Saturday - 4:00pm: In most cases, Target Disk Mode will be used to read the hard drive of another computer, not the CD/DVD drive. Otherwise, it'd be called Target Disc Mode. But, as luck would have it, my MacBook Pro is using it to read the DVD drive of the host MacBook.
To initiate Target Disk Mode, reboot the target Mac and hold down the "T" key. After relaunching, a FireWire symbol will be displayed on the screen. At that point you can plug in the source Mac via FireWire and read the target's contents.
Saturday - 4:10pm: Success! My MacBook Pro has successfully booted up the Leopard DVD -- via another MacBook's DVD drive through Target Disk Mode via a FireWire cable. What a mouthful.
Saturday - 4:15pm: With the Leopard DVD successfully booted, I have two options: 1) install Leopard or 2) perform a Time Machine backup. Before I could do any of these, however, I must first partition my newly installed Fujitsu drive.
Saturday - 4:17pm: One way to format a drive in OS X is to use Disk Utility. Besides living in your Mac's hard drive (in /Applications/Utilities), Disk Utility is also on the Leopard install DVD.
Saturday - 4:20pm: Hard drive successfully partitioned. Now, it's time to perform the Time Machine restore.
Saturday - 4:25pm: After selecting the Time Machine source (the backup I performed the night before, which is an external USB hard drive), the Time Machine Restore process looks for a destination drive to restore data to.
Saturday - 4:35pm: I only see one drive show up. Like the hard drives on all out-of-box Macs, this hard drive is named "Macintosh HD." But, it has a FireWire icon on it. It can't possibly be my new hard drive.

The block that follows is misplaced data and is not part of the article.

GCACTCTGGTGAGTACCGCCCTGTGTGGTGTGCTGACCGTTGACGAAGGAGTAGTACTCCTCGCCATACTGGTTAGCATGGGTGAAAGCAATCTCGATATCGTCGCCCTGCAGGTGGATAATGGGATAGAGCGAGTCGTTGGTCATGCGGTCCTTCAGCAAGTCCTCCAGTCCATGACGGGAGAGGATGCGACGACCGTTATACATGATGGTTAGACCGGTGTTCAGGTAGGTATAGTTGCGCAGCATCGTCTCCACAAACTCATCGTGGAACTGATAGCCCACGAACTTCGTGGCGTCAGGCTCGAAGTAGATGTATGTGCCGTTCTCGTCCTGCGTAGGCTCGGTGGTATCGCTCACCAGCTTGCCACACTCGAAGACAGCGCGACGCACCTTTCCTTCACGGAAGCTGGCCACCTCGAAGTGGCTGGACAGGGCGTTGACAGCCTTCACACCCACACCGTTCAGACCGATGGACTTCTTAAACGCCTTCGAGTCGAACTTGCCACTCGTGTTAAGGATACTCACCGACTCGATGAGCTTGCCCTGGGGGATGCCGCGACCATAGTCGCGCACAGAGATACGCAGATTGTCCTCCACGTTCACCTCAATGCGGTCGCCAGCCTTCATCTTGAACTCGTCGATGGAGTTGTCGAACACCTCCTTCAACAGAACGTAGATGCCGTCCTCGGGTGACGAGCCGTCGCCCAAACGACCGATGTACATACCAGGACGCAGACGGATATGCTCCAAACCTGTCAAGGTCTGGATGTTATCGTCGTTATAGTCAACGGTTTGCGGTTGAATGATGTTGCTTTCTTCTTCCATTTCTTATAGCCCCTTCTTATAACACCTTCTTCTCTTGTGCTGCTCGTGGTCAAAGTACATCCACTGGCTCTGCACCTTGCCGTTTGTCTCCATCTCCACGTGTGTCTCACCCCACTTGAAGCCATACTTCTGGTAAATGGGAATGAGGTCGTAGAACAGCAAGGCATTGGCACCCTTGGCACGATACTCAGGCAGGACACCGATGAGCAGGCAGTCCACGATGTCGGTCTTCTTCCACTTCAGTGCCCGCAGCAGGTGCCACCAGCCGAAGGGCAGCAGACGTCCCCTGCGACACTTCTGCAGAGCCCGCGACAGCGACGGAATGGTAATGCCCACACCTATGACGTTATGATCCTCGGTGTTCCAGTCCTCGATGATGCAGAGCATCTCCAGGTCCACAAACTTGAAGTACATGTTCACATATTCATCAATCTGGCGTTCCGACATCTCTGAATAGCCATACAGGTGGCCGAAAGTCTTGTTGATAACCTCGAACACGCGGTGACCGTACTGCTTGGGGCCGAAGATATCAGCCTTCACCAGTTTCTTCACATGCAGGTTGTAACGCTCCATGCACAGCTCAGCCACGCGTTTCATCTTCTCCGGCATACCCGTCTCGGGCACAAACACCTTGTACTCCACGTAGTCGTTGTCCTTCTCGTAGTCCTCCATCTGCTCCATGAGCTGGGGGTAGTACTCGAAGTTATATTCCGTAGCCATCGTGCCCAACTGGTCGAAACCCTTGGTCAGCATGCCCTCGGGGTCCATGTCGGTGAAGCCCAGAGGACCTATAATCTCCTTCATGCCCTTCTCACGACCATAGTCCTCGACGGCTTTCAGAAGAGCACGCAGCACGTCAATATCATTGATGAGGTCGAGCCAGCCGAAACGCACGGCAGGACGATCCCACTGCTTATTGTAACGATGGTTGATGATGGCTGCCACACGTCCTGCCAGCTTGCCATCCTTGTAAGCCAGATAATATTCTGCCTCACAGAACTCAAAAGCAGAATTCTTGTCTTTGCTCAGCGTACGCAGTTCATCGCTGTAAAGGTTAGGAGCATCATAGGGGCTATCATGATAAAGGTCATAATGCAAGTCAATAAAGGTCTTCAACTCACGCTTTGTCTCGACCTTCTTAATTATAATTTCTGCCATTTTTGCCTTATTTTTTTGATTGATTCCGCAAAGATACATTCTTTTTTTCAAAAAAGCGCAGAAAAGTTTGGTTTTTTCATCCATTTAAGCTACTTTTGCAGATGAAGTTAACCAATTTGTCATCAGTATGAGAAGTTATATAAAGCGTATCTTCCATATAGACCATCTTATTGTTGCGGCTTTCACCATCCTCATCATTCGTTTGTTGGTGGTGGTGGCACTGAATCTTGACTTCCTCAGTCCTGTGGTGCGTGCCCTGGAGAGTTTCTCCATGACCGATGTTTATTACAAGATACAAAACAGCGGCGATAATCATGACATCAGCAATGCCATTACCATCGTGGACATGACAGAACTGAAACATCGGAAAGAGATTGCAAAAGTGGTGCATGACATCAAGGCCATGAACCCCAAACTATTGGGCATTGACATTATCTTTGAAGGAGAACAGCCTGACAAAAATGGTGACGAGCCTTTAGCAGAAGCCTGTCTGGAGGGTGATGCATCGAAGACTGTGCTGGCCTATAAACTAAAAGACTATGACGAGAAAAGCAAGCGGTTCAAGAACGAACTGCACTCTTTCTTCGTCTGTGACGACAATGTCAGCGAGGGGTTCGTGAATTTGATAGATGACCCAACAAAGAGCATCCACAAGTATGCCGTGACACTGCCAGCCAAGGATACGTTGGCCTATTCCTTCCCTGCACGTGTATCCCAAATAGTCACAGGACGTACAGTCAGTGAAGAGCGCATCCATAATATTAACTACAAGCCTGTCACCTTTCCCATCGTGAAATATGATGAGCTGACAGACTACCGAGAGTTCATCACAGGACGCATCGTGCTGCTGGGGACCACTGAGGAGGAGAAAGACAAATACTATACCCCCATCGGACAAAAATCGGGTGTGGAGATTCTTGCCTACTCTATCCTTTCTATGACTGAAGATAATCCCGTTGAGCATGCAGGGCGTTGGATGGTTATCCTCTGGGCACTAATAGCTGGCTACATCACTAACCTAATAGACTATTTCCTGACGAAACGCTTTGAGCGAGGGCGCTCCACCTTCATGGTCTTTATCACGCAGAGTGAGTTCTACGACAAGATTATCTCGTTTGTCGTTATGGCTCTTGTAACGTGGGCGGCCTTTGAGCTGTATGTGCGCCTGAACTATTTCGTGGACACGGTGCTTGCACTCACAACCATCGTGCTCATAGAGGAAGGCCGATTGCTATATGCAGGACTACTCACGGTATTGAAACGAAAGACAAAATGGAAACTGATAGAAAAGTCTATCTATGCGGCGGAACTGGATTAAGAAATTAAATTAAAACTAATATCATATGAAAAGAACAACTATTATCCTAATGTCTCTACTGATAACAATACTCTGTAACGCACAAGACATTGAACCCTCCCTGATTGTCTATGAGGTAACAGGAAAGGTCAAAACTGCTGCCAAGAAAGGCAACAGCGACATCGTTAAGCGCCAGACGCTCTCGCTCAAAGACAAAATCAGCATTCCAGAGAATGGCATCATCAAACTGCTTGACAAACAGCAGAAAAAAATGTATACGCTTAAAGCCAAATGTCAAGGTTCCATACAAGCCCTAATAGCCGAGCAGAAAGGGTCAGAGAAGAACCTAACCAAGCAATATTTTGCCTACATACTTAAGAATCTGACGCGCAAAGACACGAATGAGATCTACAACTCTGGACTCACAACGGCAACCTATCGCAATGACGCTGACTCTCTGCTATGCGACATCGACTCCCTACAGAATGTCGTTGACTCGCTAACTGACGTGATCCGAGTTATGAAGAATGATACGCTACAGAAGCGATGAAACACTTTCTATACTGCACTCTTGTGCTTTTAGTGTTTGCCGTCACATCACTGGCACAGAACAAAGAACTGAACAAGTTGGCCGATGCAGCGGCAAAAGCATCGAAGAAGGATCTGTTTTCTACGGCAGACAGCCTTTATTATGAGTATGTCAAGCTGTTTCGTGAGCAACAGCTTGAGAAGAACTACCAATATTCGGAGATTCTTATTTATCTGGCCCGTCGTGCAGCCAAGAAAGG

Saturday - 4:40pm: I wait even longer to see if another hard drive shows up.
Saturday - 4:45pm: I come to the realization that I'll probably need to reboot in order for the hard drive to show up.
Saturday - 4:55pm: Well, what do you know? The hard drive shows up as a restore destination. Had I actually used the target's "Macintosh HD" as the restore destination, I would've stabbed myself in the heart with a dull butter knife.
Note: If your hard drive is not showing up as a Time Machine restore destination, try rebooting it. Do not stab yourself in the heart with a dull butter knife.
Saturday - 5:00pm: Time Machine restore begins
Saturday - 1:30am: Dinner in Santa Monica, one lounge visit, six and a half hours and 206 GB later, my MacBook Pro is back to her old self.
And that's why I heart FireWire. Apple received its fair share of criticism back in October 2008, when it was revealed that its newly debuted 13-inch aluminum MacBook (now in the MacBook Pro line) didn't come equipped with FireWire. Perhaps in response to this outcry, it made a return when the model was refreshed this past June. In addition to FireWire, all unibody MacBook Pro models (except the 17") now come equipped with an SD card slot, which Apple states is also bootable. Options are always good!
- Key specs
- Reviews • 6
- Type Midsize
- Screen size 15.4 inches
- Screen resolution Other
- System RAM 16 GB
- Maximum battery life Up to 8 hours
- Dimensions 0.71 x 14.13 x 9.73 in
- Weight 4.46 lb
- Released 2014-07-29